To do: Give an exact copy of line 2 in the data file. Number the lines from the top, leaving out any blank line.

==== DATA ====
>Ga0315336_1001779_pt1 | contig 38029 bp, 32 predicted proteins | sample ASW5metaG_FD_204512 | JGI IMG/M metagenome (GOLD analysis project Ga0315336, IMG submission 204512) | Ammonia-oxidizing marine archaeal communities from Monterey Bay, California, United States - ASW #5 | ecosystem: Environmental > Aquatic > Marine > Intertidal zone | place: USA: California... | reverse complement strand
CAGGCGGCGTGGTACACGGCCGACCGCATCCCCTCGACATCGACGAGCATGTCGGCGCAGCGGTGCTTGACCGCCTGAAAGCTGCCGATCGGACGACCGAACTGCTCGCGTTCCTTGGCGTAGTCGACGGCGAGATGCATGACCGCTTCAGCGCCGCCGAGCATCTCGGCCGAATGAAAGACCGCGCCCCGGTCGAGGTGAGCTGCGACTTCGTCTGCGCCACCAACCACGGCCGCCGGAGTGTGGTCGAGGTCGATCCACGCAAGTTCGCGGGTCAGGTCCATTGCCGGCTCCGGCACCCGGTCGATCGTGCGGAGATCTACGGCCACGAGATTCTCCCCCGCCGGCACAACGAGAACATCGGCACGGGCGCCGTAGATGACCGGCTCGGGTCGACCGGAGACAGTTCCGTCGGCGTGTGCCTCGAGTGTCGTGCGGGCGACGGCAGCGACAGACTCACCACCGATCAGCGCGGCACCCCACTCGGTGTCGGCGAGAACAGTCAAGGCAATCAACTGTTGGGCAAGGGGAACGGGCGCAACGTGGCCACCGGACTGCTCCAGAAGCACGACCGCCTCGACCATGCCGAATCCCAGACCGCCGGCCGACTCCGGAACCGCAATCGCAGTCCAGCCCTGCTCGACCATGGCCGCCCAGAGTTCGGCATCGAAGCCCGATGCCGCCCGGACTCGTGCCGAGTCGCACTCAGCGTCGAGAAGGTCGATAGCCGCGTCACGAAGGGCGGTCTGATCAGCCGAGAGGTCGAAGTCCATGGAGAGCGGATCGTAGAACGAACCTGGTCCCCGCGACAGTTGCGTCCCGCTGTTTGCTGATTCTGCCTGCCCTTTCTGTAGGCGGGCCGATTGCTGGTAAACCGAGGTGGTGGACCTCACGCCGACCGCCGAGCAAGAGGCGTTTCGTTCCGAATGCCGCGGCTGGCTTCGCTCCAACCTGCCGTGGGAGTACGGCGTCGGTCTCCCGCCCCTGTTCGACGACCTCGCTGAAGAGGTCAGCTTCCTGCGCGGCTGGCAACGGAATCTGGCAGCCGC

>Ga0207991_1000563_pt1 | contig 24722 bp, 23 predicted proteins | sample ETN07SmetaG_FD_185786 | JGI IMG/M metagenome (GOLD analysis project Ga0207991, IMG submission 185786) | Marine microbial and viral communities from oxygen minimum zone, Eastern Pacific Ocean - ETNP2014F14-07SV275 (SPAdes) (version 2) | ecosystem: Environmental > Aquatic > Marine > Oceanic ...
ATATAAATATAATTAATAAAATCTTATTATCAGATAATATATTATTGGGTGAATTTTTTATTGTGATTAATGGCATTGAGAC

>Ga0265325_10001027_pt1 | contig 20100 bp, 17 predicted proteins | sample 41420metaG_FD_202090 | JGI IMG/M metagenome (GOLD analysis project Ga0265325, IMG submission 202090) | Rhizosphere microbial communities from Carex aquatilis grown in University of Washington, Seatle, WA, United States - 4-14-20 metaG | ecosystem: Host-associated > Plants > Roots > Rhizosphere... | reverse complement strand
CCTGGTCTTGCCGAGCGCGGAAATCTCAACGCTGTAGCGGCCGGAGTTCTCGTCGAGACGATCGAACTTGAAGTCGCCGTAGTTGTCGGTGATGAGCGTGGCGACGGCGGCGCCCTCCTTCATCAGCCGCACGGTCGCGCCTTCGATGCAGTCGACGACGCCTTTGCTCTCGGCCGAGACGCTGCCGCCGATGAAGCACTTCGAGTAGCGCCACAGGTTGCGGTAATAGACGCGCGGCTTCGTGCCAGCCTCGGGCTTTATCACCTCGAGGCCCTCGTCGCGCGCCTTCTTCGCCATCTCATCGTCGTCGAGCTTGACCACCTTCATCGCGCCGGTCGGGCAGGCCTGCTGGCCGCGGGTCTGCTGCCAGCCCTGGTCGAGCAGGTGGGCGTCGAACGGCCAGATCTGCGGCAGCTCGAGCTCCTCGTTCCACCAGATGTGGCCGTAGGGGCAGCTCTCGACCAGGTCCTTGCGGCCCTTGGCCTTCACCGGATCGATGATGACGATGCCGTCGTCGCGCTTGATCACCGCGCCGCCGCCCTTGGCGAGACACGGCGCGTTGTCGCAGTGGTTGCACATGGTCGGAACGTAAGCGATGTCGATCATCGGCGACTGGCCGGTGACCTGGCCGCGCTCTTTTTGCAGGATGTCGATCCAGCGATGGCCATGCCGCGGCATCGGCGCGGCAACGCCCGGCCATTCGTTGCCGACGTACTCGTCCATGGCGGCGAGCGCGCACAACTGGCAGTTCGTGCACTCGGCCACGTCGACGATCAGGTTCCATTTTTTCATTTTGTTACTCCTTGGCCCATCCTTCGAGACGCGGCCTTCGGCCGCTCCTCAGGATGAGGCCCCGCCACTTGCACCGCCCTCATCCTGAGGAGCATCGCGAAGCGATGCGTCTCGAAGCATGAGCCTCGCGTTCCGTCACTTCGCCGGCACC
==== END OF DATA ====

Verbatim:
CAGGCGGCGTGGTACACGGCCGACCGCATCCCCTCGACATCGACGAGCATGTCGGCGCAGCGGTGCTTGACCGCCTGAAAGCTGCCGATCGGACGACCGAACTGCTCGCGTTCCTTGGCGTAGTCGACGGCGAGATGCATGACCGCTTCAGCGCCGCCGAGCATCTCGGCCGAATGAAAGACCGCGCCCCGGTCGAGGTGAGCTGCGACTTCGTCTGCGCCACCAACCACGGCCGCCGGAGTGTGGTCGAGGTCGATCCACGCAAGTTCGCGGGTCAGGTCCATTGCCGGCTCCGGCACCCGGTCGATCGTGCGGAGATCTACGGCCACGAGATTCTCCCCCGCCGGCACAACGAGAACATCGGCACGGGCGCCGTAGATGACCGGCTCGGGTCGACCGGAGACAGTTCCGTCGGCGTGTGCCTCGAGTGTCGTGCGGGCGACGGCAGCGACAGACTCACCACCGATCAGCGCGGCACCCCACTCGGTGTCGGCGAGAACAGTCAAGGCAATCAACTGTTGGGCAAGGGGAACGGGCGCAACGTGGCCACCGGACTGCTCCAGAAGCACGACCGCCTCGACCATGCCGAATCCCAGACCGCCGGCCGACTCCGGAACCGCAATCGCAGTCCAGCCCTGCTCGACCATGGCCGCCCAGAGTTCGGCATCGAAGCCCGATGCCGCCCGGACTCGTGCCGAGTCGCACTCAGCGTCGAGAAGGTCGATAGCCGCGTCACGAAGGGCGGTCTGATCAGCCGAGAGGTCGAAGTCCATGGAGAGCGGATCGTAGAACGAACCTGGTCCCCGCGACAGTTGCGTCCCGCTGTTTGCTGATTCTGCCTGCCCTTTCTGTAGGCGGGCCGATTGCTGGTAAACCGAGGTGGTGGACCTCACGCCGACCGCCGAGCAAGAGGCGTTTCGTTCCGAATGCCGCGGCTGGCTTCGCTCCAACCTGCCGTGGGAGTACGGCGTCGGTCTCCCGCCCCTGTTCGACGACCTCGCTGAAGAGGTCAGCTTCCTGCGCGGCTGGCAACGGAATCTGGCAGCCGC